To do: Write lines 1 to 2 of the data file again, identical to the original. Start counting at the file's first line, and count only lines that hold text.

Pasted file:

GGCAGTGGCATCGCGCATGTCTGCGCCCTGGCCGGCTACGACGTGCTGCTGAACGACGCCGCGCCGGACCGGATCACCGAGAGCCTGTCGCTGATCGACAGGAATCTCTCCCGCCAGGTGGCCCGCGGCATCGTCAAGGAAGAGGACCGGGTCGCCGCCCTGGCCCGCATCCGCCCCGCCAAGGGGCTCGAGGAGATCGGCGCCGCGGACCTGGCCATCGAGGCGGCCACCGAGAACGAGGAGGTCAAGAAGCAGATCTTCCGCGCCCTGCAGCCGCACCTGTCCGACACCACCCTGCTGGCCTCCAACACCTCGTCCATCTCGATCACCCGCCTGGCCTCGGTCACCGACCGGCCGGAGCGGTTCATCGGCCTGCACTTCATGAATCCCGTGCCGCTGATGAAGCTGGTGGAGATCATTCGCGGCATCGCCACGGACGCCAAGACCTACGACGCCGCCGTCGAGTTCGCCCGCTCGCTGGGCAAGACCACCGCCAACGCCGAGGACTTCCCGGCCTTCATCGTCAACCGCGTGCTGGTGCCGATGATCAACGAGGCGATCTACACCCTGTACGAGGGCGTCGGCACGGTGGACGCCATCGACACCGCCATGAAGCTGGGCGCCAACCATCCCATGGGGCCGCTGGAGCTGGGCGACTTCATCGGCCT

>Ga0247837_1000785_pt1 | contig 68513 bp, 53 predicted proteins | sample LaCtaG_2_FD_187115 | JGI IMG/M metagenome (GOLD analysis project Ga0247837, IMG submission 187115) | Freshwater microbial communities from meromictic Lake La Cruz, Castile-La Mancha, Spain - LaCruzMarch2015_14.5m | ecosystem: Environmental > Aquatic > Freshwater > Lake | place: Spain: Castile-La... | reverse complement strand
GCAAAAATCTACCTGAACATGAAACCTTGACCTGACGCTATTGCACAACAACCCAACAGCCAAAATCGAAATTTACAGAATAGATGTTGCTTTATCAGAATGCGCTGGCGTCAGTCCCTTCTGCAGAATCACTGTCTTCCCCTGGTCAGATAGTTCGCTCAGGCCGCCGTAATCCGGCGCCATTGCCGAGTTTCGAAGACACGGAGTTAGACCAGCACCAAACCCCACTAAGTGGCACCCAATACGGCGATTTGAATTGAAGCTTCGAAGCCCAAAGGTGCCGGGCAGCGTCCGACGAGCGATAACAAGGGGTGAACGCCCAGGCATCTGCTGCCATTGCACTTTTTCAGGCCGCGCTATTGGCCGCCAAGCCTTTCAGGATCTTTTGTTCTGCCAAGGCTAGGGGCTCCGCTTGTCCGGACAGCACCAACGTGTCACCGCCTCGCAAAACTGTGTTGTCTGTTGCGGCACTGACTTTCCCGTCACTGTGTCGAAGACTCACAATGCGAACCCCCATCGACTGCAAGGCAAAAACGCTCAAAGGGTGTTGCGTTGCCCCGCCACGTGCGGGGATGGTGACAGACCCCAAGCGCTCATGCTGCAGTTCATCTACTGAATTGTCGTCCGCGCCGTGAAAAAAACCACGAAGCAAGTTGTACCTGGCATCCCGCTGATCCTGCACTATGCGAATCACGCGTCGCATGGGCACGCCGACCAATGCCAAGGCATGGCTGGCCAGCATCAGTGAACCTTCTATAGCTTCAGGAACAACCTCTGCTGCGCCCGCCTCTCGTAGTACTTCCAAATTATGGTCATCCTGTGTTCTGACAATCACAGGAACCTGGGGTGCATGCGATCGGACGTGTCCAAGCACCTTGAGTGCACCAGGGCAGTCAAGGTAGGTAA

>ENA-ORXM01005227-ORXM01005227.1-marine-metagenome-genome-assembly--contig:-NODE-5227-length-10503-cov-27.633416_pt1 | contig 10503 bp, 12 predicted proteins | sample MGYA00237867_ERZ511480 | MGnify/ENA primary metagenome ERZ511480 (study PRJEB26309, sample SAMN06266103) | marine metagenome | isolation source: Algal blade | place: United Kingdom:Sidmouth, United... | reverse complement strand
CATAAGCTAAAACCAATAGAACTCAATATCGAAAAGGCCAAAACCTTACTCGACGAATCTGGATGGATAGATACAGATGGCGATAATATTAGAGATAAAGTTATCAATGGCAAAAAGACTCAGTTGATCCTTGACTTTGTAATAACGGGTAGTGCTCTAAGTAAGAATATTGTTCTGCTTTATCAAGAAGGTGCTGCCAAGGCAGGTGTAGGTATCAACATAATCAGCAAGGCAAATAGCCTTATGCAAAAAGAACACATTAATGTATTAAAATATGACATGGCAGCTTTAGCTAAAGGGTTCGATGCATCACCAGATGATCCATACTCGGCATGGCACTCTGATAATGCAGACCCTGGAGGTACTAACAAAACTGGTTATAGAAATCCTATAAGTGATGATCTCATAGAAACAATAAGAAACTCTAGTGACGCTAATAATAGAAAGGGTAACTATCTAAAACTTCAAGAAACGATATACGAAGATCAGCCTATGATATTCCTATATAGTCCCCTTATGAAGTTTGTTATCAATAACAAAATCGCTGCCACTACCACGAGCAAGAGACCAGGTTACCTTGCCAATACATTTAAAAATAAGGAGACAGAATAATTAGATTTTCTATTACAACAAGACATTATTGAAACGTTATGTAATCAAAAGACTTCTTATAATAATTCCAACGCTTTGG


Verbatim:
GGCAGTGGCATCGCGCATGTCTGCGCCCTGGCCGGCTACGACGTGCTGCTGAACGACGCCGCGCCGGACCGGATCACCGAGAGCCTGTCGCTGATCGACAGGAATCTCTCCCGCCAGGTGGCCCGCGGCATCGTCAAGGAAGAGGACCGGGTCGCCGCCCTGGCCCGCATCCGCCCCGCCAAGGGGCTCGAGGAGATCGGCGCCGCGGACCTGGCCATCGAGGCGGCCACCGAGAACGAGGAGGTCAAGAAGCAGATCTTCCGCGCCCTGCAGCCGCACCTGTCCGACACCACCCTGCTGGCCTCCAACACCTCGTCCATCTCGATCACCCGCCTGGCCTCGGTCACCGACCGGCCGGAGCGGTTCATCGGCCTGCACTTCATGAATCCCGTGCCGCTGATGAAGCTGGTGGAGATCATTCGCGGCATCGCCACGGACGCCAAGACCTACGACGCCGCCGTCGAGTTCGCCCGCTCGCTGGGCAAGACCACCGCCAACGCCGAGGACTTCCCGGCCTTCATCGTCAACCGCGTGCTGGTGCCGATGATCAACGAGGCGATCTACACCCTGTACGAGGGCGTCGGCACGGTGGACGCCATCGACACCGCCATGAAGCTGGGCGCCAACCATCCCATGGGGCCGCTGGAGCTGGGCGACTTCATCGGCCT

>Ga0247837_1000785_pt1 | contig 68513 bp, 53 predicted proteins | sample LaCtaG_2_FD_187115 | JGI IMG/M metagenome (GOLD analysis project Ga0247837, IMG submission 187115) | Freshwater microbial communities from meromictic Lake La Cruz, Castile-La Mancha, Spain - LaCruzMarch2015_14.5m | ecosystem: Environmental > Aquatic > Freshwater > Lake | place: Spain: Castile-La... | reverse complement strand